Medication isn’t the only answer

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Image courtesy of Northstar IOP

Many people coming to university find it hard to keep taking any medication for mental health at regular intervals. You’re already trying to settle in a brand new city, make new friends and juggle the overwhelming amount of academic work. It’s hard to keep on track with medications, and many people decide to come off rather than carry on missing deadlines – if tablets aren’t taken regularly, they can often hinder moods more than not taking them at all. Other students who come to university unaware of underlying mental health issues also find themselves being recommended medication by their GP when they struggle to settle down in a new place without parents and childhood friends. There are many benefits to taking medication or going without, but ultimately the decision is down to you.

People often view medication as essential to managing mental health and they certainly can help to stabilise your mood. They motivate you and help you to get through the day, even when things may otherwise be tough. Sure, they come with some side effects, such as difficulty with sleeping, dizziness and nausea, but these often fade after a little while and don’t affect everyone – everyone is different and will react differently. If side effects do become too much, then a quick chat with your doctor can help you change to something more suitable.

Usually they take a couple of weeks to kick in properly, but once they do, many people swear by them and they can really help to keep everything at more manageable levels, letting you work towards a long-term solution.

But medication doesn’t work for everyone, nor does it have to, with many people tackling mental health without the use of tablets and doing just as well as those on them. Tablets are rarely used alone, often paired with therapy or other activities, so carrying on with these activities without medication can still help.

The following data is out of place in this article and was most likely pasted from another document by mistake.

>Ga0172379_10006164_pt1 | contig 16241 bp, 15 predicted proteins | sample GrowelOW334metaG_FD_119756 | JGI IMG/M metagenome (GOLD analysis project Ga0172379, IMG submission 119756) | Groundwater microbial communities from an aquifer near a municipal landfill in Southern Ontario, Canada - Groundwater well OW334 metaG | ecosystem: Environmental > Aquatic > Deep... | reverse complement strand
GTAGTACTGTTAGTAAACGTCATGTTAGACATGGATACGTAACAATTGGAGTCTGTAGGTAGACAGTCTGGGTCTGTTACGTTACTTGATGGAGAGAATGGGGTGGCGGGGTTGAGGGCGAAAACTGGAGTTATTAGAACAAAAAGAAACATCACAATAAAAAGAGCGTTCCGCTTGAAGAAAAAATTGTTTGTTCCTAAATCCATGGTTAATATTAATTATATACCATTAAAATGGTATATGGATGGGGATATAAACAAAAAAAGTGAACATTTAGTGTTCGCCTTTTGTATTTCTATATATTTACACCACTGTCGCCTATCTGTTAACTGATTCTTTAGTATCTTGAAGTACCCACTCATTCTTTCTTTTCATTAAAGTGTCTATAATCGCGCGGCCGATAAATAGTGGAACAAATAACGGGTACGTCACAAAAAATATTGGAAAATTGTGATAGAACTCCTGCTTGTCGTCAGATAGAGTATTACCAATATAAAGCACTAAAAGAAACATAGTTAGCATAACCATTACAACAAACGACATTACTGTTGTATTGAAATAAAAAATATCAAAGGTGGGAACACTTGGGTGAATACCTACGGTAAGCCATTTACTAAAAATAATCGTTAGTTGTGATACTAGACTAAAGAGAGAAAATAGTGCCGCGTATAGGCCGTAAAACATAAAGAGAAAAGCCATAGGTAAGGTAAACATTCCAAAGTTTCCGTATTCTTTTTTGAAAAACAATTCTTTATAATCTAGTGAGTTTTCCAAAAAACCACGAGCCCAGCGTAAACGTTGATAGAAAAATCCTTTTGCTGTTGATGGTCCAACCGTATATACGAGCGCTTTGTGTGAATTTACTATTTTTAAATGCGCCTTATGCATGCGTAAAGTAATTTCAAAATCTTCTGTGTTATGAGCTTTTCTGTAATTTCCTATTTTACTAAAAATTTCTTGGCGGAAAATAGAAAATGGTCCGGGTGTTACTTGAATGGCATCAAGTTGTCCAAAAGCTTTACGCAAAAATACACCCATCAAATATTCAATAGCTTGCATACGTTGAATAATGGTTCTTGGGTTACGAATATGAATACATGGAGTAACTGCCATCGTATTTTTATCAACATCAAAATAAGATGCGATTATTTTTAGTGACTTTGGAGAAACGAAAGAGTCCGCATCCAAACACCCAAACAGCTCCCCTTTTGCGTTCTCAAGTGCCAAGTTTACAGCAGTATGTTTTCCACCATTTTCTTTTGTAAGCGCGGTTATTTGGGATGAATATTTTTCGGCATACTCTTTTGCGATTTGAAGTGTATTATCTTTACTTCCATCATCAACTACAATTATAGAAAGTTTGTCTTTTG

The benefits of exercise are often underrated and even a brisk walk every day can help with your mood. Fresh air really can do wonders, and staying cooped up in your room isn’t going to help anything. The best part is that there are plenty of squirrels scurrying around the trails across campus, so you can be accompanied along your walk by cute critters.

It’s also important to look after yourself. Take time out to do something you enjoy, hobbies that you find pleasure in or activities you regularly do. You may not feel like it, but once you get around to doing them, you often feel better just for trying.

Therapy is also a choice that many people make to help themselves, and the university has a great service that allows you to self-refer. It can really help your mental health to talk to someone else or a group of people feeling the same way, and the techniques that you learn (especially with Cognitive Behavioural Therapy) can be used outside of sessions. You can work on them alone or with friends and family and they’re always applicable, not just in low moments, so they are very beneficial in the long run.

It’s worth keeping in mind that different things help for different people and these ideas won’t be universal. You need to work out what’s best for you and talk to people who can help you figure it out in your mind. Also, if you do decide to come off your medication, please talk to your doctor before doing so as they can tell you the best way to go about it without making yourself ill in the process. Professionals are there to help and will listen to your concerns, so don’t be afraid to talk to them.